1.2.7: 1460 - 1585 - Working conditions

In the early years of printing, a printing house might witness hearty scenes. The introduction of new technology required well-attuned co-operation between the various teams sharing responsibility for production, more intensive than had been necessary in a scriptorium. When producing manuscripts, scribes and illuminators had of course to adapt to one another's work, but that was not nearly as crucial in matters of timing as the need for an equilibrium between the activities of a printing house. At a variety of levels, the new techniques for book production required new forms of organisation within printing houses, as well as new forms of business relations between publishers, connections with financiers and with the book trade. Within a printing house the compositors had to provide a constant flow of work for the press crews after it had passed the scrutiny of the correctors, and the press-crews had to complete their stints in time for the formes to be washed, and the type to be distributed over the type-cases, ready to be used again by the compositors.

The efficiency of such a cycle was a condition for a productive and profitable business, but was certainly not always achieved. As ever, there is very little direct information for the early period. From a few sources outside the Netherlands we understand that it was indeed very difficult to maintain regularity in the workshop. To ensure that employees remained on the job they might, for example, be allowed a stake in the financial aspects of the enterprise. We may infer that the situation was similar in the Netherlands. A few incidents, recorded by chance, provide isolated vignettes of the atmosphere. In 1530, a letter of recommendation for a young man who had worked in Dirk Martens's printing house in Louvain observes that he is therefore accustomed to long hours and harsh scolding. And worse had happened before: in 1492 Gheraert Leeu was killed when defending his business interests in an obviously violent dispute with his punchcutter.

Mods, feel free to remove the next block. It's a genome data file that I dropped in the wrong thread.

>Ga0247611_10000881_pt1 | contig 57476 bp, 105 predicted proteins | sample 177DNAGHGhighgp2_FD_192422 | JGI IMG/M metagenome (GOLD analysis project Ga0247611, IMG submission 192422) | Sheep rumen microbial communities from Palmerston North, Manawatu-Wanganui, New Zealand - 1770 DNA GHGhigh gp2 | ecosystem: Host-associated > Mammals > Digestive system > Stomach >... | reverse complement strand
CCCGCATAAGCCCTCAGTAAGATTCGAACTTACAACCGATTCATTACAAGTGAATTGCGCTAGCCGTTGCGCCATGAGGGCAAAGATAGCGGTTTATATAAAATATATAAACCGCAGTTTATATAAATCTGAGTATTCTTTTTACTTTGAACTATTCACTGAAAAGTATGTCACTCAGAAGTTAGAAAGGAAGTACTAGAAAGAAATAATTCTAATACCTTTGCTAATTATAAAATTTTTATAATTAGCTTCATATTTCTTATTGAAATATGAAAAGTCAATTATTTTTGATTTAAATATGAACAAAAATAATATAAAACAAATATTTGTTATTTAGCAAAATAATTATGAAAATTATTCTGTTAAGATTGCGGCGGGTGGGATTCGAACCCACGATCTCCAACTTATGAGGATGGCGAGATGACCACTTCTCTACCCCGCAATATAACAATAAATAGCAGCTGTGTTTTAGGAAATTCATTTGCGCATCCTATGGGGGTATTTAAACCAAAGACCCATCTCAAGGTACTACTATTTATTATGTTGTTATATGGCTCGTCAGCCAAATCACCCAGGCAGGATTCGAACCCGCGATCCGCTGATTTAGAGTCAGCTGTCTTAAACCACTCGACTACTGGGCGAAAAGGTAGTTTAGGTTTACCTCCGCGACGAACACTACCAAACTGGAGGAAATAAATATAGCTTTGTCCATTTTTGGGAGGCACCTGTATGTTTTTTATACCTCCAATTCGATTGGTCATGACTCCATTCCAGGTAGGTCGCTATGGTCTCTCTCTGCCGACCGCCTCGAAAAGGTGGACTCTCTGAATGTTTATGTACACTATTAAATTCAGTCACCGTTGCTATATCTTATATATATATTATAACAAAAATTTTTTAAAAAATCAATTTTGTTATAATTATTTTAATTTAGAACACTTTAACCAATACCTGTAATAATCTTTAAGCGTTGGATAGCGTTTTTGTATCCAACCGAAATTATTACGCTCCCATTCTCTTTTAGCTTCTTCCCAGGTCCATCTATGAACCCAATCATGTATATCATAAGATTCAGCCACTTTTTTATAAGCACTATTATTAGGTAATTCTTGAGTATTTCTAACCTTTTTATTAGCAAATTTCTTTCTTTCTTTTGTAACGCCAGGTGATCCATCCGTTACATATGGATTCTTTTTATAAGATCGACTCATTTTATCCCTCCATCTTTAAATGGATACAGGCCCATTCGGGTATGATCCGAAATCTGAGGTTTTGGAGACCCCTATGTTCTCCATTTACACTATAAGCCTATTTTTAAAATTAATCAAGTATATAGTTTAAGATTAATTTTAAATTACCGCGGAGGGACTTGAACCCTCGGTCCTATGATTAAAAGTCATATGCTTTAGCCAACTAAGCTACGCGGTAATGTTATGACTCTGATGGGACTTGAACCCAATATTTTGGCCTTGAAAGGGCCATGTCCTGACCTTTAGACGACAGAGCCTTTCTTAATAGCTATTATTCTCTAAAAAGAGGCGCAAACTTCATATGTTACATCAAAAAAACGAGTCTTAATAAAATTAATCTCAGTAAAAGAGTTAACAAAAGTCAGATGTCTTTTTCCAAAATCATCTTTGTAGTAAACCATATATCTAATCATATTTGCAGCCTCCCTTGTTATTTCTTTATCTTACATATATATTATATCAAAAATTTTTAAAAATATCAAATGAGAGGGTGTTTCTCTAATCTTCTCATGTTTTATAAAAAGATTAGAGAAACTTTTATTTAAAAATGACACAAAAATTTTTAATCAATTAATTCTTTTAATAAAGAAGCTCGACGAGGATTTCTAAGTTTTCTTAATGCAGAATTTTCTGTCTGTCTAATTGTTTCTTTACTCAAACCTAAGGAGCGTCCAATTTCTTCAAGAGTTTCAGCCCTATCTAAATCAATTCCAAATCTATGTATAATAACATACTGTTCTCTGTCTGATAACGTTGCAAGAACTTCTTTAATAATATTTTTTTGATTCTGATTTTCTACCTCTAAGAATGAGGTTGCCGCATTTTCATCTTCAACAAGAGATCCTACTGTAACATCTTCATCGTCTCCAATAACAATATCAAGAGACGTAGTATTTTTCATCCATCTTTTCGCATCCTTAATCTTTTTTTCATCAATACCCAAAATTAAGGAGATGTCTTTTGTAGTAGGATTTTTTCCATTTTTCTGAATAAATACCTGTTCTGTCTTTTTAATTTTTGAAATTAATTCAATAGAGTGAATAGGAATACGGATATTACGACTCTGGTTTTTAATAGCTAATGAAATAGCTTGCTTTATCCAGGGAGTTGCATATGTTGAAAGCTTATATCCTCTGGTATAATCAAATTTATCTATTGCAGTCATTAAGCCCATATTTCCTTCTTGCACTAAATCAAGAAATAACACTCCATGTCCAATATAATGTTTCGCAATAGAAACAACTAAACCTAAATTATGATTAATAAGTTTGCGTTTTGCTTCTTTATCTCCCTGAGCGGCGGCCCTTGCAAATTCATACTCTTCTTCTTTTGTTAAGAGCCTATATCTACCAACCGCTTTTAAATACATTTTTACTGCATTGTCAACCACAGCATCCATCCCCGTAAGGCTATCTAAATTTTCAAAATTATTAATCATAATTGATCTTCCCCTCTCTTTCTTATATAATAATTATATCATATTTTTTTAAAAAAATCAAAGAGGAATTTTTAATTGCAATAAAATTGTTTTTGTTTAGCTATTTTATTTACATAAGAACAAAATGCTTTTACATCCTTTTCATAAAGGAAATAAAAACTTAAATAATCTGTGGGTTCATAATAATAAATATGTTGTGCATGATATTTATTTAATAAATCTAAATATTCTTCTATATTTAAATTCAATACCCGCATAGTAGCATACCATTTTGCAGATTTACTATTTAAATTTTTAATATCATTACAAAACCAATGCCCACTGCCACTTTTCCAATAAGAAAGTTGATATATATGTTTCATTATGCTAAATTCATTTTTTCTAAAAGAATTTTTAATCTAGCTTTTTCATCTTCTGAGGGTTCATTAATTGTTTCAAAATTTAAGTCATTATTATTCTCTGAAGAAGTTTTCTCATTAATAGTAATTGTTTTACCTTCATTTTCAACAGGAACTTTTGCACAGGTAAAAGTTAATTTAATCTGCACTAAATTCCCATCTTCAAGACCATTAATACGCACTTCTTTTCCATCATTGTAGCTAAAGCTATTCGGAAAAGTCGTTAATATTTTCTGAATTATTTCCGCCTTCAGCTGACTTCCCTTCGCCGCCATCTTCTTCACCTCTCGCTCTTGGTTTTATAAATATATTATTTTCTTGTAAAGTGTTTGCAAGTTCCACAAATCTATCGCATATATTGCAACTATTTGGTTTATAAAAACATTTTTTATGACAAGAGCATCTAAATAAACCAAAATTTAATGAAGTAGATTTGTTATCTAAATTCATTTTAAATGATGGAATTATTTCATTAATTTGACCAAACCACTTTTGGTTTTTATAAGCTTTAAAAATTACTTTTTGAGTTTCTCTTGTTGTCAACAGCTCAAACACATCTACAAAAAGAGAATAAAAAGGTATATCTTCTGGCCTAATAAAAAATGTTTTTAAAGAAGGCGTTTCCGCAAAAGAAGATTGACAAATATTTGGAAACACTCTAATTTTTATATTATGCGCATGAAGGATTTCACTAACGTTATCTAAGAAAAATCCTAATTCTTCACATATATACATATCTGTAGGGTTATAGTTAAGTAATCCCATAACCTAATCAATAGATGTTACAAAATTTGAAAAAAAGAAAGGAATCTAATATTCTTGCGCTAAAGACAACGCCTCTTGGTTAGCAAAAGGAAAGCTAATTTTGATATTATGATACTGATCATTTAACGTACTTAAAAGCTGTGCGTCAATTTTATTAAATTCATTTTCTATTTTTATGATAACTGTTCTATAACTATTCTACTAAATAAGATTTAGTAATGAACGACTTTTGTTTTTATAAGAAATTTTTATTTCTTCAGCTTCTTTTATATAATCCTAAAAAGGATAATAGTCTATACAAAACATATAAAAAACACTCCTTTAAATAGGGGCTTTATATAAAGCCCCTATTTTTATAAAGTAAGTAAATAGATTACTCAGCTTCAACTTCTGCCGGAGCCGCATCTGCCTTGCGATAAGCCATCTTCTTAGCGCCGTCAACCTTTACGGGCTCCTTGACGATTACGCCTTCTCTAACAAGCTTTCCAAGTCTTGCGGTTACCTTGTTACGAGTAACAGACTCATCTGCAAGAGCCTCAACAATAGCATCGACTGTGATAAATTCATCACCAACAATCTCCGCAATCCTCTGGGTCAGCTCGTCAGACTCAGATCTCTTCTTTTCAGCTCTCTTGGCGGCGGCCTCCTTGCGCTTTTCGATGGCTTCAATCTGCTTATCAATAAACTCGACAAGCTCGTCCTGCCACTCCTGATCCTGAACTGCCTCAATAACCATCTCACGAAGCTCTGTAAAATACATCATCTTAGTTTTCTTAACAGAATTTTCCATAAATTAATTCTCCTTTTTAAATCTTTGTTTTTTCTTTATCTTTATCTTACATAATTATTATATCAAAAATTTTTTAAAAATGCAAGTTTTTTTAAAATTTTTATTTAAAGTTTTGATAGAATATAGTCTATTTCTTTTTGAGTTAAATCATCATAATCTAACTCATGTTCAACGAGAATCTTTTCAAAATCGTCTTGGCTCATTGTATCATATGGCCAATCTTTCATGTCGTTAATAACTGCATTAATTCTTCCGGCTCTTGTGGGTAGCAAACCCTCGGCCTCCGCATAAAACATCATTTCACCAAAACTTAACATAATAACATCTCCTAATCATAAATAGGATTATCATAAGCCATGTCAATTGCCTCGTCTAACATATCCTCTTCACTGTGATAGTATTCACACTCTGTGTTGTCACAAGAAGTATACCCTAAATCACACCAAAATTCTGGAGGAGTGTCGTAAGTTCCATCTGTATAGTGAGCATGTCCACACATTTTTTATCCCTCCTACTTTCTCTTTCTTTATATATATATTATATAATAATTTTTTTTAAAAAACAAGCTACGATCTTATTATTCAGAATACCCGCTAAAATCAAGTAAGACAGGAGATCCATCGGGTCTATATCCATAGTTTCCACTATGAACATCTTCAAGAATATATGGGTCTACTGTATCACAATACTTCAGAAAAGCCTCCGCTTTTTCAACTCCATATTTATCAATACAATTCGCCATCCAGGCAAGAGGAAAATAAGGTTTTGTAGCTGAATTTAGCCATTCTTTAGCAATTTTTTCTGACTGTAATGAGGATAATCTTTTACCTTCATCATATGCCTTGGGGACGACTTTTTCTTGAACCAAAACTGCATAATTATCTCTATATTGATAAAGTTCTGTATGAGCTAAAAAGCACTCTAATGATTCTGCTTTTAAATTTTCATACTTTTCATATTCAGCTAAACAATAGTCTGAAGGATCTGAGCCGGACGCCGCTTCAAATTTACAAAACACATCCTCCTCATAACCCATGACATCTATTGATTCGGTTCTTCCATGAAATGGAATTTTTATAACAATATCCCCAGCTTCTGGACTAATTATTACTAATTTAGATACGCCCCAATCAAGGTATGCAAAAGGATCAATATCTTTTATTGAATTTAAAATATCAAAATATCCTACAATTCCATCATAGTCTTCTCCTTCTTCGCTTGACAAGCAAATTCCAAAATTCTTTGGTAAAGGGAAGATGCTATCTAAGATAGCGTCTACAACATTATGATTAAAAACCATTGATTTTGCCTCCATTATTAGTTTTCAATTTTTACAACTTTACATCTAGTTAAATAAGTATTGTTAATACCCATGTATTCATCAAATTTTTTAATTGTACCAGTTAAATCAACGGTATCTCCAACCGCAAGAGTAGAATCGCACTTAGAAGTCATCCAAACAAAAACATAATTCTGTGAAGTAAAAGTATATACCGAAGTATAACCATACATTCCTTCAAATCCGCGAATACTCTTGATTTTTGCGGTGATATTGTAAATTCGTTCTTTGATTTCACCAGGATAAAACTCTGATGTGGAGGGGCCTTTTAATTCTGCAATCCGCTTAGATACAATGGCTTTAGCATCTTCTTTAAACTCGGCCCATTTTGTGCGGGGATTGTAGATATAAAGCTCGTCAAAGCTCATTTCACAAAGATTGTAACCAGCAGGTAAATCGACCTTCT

Of one large company, with many compositors and presses and the expectation of high standards in the quality of the work, some documents survive that show the attempts made to enforce the regular flow of work. They are the 'Ordinances' of Christopher Plantin's printing house, transmitted in twelve successive versions that can be dated between 1555/1556 and 1581. They were drawn up with the purpose of ensuring that the typesetting completed by the compositors was proof-read and corrected before the formes were sent to the presses, and at the same time to ensure that press-crews would not be idly waiting until this part of the process was completed. Fines were set for negligence. Over the years, changes were made in the ordinances, indicating what was realistic and what was acceptable for those working in the printing house. Parallel to the tightening of the regulations regarding the work-flow, the work-force also established an organisation in response to the requirements of their work, known as the printing house chapel.

author: L. Hellinga

Working conditions